Photos: Underoath at the Uptown with Periphery, Loathe
with Periphery and Loathe
Wednesday, March 15
Metalcore act Underoath brought their Blind Obedience Tour to the Uptown on Wednesday with openers Periphery and Loathe.
Loathe kicked off the night with their no-frills nu-metal from Liverpool. It was a straightforward, high-octane set with tastefully harsh vocals and ambitious harmonies. Lead vocalist Kadeem France—or perhaps another Donald Glover alter-ego—reeled the audience in with his 1970s “daddy” aesthetic and charismatic dancing across the stage. Overall, the set was satisfactory, reliable—but not memorable.
Periphery fans made up approximately 50% of the audience. The five-piece progressive metal group appeared to be comprised of Vikings and theater nerds. Spencer Sotelo delivered classically-inspired vocals while guitarists Misha “Bulb” Mansoor, Jake Bowen, Mark Holcomb, and drummer Matt Halpern zeroed in on intricate time signatures and iconic djent breakdowns.
At 9 p.m., Underoath took the stage, members sprinting to their positions while fog billowed from behind their signature LED light displays. The theater was filled with murky shades of pink, blue, purple, and stark white. Drummer Aaron Gillespie hammered the intro of “It’s Dangerous Business Walking Out Your Front Door”—an instant crowd-pleaser and chance for participation points from OG Underoath fans.
The band played the full spectrum of their discography, fully committing to every song with backbreaking body twists and a shit ton of cardio. It was during their sixth song, “In Regards to Myself,” that it became apparent there were only five members on stage. Guitarist Timothy McTague held down the fort—and did it effortlessly—amid rhythm guitarist James Smith’s absence.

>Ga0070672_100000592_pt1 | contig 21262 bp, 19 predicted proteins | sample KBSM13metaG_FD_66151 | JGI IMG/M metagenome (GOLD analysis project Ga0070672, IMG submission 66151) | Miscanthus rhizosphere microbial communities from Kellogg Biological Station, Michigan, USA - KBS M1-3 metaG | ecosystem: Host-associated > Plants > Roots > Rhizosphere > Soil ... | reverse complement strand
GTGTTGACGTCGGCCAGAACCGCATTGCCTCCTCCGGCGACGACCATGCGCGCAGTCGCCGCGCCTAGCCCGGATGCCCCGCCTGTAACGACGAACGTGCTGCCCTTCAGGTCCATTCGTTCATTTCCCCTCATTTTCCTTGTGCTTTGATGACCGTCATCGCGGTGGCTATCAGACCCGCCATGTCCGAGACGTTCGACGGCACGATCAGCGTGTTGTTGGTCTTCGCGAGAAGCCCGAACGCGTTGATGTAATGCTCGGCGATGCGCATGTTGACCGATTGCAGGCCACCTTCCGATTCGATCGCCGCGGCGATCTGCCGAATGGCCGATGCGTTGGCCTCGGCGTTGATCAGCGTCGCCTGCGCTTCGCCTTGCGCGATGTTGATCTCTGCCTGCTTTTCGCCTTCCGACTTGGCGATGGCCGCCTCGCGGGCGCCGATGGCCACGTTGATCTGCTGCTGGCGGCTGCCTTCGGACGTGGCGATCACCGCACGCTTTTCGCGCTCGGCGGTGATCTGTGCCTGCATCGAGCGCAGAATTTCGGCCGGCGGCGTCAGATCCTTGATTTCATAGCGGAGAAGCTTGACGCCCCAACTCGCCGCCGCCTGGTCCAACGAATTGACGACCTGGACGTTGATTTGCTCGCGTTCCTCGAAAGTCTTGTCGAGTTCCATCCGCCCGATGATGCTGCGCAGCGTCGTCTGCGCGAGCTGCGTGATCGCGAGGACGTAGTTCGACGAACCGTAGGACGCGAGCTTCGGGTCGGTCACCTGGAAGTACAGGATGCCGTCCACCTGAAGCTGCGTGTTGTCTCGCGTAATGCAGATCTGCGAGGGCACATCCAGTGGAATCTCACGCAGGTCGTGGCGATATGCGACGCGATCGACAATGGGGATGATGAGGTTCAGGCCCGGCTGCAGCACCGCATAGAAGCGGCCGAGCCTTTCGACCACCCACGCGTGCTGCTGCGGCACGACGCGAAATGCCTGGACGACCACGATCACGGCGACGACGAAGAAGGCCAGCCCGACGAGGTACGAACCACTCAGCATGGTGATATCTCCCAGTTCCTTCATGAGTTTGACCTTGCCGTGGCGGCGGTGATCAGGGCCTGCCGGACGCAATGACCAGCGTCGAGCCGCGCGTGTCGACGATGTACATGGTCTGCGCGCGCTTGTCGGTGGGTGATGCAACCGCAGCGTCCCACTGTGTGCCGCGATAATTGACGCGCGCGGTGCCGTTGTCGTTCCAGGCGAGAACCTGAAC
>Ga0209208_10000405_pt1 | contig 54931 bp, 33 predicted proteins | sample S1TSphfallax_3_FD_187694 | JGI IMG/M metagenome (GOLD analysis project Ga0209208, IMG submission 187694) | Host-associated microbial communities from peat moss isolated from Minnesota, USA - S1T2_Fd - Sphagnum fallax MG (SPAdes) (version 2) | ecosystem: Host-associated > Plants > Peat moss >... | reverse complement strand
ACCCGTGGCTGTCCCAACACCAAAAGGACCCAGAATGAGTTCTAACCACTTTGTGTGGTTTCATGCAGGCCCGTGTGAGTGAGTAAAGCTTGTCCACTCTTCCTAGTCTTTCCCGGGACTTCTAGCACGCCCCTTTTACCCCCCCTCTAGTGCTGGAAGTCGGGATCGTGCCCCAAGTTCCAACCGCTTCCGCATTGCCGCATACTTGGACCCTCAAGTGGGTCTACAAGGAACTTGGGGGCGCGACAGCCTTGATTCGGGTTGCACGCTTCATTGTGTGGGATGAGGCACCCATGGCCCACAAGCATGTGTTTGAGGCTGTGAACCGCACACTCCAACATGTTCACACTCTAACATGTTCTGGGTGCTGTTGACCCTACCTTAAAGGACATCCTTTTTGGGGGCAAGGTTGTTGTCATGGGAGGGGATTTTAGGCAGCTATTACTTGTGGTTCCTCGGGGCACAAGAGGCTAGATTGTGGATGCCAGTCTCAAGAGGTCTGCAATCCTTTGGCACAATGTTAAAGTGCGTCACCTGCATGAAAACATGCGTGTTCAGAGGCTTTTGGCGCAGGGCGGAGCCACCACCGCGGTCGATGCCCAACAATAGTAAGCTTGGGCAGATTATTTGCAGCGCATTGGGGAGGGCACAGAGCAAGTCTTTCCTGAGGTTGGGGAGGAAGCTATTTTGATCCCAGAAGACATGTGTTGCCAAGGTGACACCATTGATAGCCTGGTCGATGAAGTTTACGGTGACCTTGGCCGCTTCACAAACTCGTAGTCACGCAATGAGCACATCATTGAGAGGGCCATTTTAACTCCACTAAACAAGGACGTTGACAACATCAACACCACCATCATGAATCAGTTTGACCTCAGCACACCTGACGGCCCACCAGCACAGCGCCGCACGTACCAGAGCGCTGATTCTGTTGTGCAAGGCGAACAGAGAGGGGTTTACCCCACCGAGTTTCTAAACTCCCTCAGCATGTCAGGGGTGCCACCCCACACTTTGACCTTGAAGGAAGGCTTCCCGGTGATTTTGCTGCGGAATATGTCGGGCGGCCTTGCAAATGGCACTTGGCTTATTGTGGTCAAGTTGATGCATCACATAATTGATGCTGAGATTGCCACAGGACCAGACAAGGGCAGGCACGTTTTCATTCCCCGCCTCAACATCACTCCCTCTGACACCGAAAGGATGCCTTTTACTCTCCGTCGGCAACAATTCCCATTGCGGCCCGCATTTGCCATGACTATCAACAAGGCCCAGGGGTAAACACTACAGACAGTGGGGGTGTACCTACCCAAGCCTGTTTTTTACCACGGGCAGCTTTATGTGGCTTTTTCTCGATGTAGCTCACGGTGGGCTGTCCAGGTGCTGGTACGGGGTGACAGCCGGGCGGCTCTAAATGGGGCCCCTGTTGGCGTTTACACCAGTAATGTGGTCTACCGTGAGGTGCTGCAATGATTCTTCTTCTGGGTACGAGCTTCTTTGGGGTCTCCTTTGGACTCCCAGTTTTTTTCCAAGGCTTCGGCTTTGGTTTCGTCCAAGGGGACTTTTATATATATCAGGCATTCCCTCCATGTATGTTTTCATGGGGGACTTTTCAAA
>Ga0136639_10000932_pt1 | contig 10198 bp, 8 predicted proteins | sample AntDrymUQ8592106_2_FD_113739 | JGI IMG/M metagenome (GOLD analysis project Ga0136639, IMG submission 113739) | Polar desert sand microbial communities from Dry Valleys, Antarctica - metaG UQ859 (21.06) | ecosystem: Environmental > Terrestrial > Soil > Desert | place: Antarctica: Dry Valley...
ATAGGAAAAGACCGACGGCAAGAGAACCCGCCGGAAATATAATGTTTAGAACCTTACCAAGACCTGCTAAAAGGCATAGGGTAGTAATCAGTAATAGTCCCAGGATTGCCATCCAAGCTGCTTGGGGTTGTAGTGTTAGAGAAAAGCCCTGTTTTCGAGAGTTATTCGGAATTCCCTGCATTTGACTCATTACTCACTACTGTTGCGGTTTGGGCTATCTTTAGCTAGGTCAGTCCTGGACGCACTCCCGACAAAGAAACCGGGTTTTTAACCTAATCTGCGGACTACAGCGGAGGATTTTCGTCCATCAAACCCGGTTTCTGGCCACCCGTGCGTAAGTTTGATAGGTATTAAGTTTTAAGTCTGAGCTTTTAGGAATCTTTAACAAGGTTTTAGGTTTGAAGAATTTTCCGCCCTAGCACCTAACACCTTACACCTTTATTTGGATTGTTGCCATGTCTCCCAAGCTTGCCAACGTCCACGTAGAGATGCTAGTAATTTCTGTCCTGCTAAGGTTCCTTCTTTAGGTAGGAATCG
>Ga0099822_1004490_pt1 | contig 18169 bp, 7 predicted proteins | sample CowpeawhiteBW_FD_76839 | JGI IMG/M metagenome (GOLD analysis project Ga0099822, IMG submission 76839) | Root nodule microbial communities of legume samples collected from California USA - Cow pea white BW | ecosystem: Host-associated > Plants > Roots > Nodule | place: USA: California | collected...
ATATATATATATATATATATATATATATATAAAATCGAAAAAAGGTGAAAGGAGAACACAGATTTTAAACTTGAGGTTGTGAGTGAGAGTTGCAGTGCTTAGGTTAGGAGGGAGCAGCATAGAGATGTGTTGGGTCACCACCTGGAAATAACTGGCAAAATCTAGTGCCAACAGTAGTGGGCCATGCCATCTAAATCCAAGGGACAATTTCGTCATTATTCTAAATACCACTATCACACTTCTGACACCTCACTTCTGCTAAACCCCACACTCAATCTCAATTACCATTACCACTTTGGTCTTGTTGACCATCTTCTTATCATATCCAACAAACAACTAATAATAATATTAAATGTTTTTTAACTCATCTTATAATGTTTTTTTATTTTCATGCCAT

Underoath delivered banger after banger, but when vocalist Spencer Chamberlain politely asked if they could play a new song, the response wasn’t what they’d hoped. After a few awkward seconds and some quiet enthusiasm, the band broke into their most recent single, “Let Go.” The pit swirled, and fans lent a sturdy applause that transitioned into the epic “Too Bright to See, Too Loud to Hear,” offering the guys some time to catch their breath.
After two decades of touring with their current lineup, Underoath has proven its resilience and adaptability as a group of artists. But these guys are getting tired. Fifteen songs, no encore. Chamberlain made an agreement with the audience that they would play one more song and expressed that they don’t take the support on a Wednesday night lightly.
They closed with “Writing on the Walls,” a 2007 Grammy Award nominee for Best Short Form Music Video from their fifth album, Define the Great Line. Water was shared. Packs of unused drumsticks, guitar picks, and setlists were distributed throughout a sea of aging screamo fans. And the house music came on.
It’s Dangerous Business Walking Out Your Front Door
Breathing in a New Mentality
Down, Set, Go
On My Teeth
In Regards to Myself
Too Bright to See, Too Loud to Hear
Reinventing Your Exit
A Boy Brushed Red Living in Black and White
Writing on the Walls